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I know black holes are extraordinarily powerful when it comes to the gravitational pull.

But I wanted to get something clarified - is the gravity stronger at the event horizon (like, on the very edge of it), or near the event horizon?

Because it kind of seems baffling that gravity can still be at play at the event horizon, when there's nothing there. Plus, I keep saying that gravity is stronger near the event horizon, and I wanted to make sure I was right. Thanks.

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    $\begingroup$ "Because it kind of seems baffling that gravity can still be at play at the event horizon, when there's nothing there. " Can't you say exactly the same thing about all the points outside the event horizon? (Never mind inside.) $\endgroup$
    – D. Halsey
    Aug 28 at 23:03
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The strength of the gravity of the black hole, that is the curvature of spacetime increases beyond the event horizon and tends to infinite when you approach the singularity.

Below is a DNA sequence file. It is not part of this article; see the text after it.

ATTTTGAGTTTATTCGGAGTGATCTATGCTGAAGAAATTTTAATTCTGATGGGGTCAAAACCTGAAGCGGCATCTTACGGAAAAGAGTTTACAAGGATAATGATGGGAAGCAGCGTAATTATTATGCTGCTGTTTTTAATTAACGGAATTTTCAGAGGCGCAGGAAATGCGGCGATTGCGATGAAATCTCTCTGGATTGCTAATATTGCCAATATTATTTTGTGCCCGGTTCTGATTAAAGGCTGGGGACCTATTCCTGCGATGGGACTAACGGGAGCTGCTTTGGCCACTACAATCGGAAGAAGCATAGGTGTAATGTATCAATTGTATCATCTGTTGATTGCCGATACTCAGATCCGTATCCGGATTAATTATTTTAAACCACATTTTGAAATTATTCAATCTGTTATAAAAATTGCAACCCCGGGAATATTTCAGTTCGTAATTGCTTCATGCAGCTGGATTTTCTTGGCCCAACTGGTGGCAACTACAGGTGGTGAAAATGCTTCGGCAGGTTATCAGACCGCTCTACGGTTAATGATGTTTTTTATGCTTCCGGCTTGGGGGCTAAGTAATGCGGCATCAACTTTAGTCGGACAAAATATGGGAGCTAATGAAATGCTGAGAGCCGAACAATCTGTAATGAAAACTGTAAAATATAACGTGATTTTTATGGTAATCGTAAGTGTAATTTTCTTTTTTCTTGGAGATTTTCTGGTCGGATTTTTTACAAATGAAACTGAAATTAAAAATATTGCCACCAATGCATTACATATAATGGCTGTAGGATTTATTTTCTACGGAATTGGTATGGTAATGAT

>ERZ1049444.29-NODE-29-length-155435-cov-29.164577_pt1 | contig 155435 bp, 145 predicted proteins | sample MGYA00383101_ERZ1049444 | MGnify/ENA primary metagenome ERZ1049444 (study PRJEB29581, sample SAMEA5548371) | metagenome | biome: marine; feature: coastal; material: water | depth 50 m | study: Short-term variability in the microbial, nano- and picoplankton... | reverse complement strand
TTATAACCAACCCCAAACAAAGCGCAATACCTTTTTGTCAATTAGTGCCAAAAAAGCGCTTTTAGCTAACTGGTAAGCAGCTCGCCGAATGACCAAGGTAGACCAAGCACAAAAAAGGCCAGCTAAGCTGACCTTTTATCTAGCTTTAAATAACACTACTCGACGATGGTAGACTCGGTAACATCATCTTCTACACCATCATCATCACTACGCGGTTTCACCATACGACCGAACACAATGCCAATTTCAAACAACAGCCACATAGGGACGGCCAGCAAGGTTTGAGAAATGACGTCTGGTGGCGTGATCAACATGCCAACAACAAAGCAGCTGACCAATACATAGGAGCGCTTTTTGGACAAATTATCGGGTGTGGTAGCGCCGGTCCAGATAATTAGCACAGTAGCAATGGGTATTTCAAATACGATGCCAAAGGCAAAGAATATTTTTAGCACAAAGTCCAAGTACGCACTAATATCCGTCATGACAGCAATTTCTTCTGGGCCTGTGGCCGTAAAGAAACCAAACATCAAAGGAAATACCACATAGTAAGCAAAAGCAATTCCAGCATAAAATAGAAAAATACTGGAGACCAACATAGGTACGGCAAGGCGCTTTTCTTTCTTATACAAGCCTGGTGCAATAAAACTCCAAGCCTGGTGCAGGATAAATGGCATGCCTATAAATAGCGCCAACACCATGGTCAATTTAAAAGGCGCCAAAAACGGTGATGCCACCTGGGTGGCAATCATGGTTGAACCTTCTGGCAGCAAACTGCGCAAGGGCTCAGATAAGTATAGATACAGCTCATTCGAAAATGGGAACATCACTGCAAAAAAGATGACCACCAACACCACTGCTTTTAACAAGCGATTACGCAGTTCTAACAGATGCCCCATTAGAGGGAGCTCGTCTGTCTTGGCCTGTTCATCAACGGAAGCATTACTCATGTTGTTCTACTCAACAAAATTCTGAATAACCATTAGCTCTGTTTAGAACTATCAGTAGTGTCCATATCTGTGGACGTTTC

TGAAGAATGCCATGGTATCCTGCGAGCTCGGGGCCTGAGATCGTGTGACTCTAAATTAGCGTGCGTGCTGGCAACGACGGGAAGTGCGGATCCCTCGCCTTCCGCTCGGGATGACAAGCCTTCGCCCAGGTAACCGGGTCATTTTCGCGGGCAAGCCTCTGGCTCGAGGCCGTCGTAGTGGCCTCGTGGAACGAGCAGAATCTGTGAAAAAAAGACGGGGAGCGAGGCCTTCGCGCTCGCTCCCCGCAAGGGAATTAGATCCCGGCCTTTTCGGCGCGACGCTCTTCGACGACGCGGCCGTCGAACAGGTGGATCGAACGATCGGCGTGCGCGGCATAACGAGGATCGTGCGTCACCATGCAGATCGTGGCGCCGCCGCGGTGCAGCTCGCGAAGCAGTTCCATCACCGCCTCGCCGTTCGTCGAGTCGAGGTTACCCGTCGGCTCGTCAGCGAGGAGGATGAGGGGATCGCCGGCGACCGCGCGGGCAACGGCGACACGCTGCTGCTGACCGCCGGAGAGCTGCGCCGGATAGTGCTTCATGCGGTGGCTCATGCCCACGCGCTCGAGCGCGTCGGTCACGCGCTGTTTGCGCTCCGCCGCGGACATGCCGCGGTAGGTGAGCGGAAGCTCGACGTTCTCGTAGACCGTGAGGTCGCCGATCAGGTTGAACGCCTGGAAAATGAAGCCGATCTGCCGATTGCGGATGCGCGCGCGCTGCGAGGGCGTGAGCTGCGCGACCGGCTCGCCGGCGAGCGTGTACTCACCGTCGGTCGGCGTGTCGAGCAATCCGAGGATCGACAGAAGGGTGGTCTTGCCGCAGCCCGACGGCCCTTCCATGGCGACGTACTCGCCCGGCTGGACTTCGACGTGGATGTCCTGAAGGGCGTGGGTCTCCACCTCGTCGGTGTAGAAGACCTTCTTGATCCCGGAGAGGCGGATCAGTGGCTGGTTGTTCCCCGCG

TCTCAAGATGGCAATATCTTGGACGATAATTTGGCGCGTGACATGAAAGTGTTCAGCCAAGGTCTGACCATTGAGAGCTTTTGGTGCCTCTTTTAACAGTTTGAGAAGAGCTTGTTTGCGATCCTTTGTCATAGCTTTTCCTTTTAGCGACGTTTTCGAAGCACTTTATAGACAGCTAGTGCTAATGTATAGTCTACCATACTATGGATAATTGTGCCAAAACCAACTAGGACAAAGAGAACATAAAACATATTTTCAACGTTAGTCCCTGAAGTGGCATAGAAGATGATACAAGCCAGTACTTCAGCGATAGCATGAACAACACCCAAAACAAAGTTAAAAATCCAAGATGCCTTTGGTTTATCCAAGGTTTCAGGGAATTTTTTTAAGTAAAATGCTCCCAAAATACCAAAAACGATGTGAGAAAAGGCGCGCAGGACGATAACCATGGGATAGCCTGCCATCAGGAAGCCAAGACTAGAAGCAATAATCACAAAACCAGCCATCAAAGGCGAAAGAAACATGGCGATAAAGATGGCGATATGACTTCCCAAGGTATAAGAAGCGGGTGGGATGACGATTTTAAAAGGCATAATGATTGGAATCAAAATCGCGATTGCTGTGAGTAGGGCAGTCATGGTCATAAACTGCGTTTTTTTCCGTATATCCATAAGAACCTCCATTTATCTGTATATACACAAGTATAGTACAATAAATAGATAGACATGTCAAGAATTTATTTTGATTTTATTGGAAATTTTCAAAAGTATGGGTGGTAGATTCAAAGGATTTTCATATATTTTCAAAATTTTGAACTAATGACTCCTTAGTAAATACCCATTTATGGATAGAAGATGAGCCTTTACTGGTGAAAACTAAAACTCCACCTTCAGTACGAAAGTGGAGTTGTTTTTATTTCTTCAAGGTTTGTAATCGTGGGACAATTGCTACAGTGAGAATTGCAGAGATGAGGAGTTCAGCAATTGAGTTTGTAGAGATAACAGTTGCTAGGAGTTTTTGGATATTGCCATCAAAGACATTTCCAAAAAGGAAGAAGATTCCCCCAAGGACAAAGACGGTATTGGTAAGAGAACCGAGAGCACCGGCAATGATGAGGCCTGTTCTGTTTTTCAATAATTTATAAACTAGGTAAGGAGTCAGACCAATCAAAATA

It is very hard to visualise the structure of space near a black hole. We are used to flat, or nearly flat spacetime. But a black hole is nothing like flat spacetime. We are used to the idea that we can go in all directions. We are used to time being something independent of space. That isn't true for black holes, where space and time are curved together.

The event horizon is regular part of space, the gravity there is intense, (and may be enough to pull you apart) but the gravity gets stronger as you fall past the event horizon and increases towards infinity.

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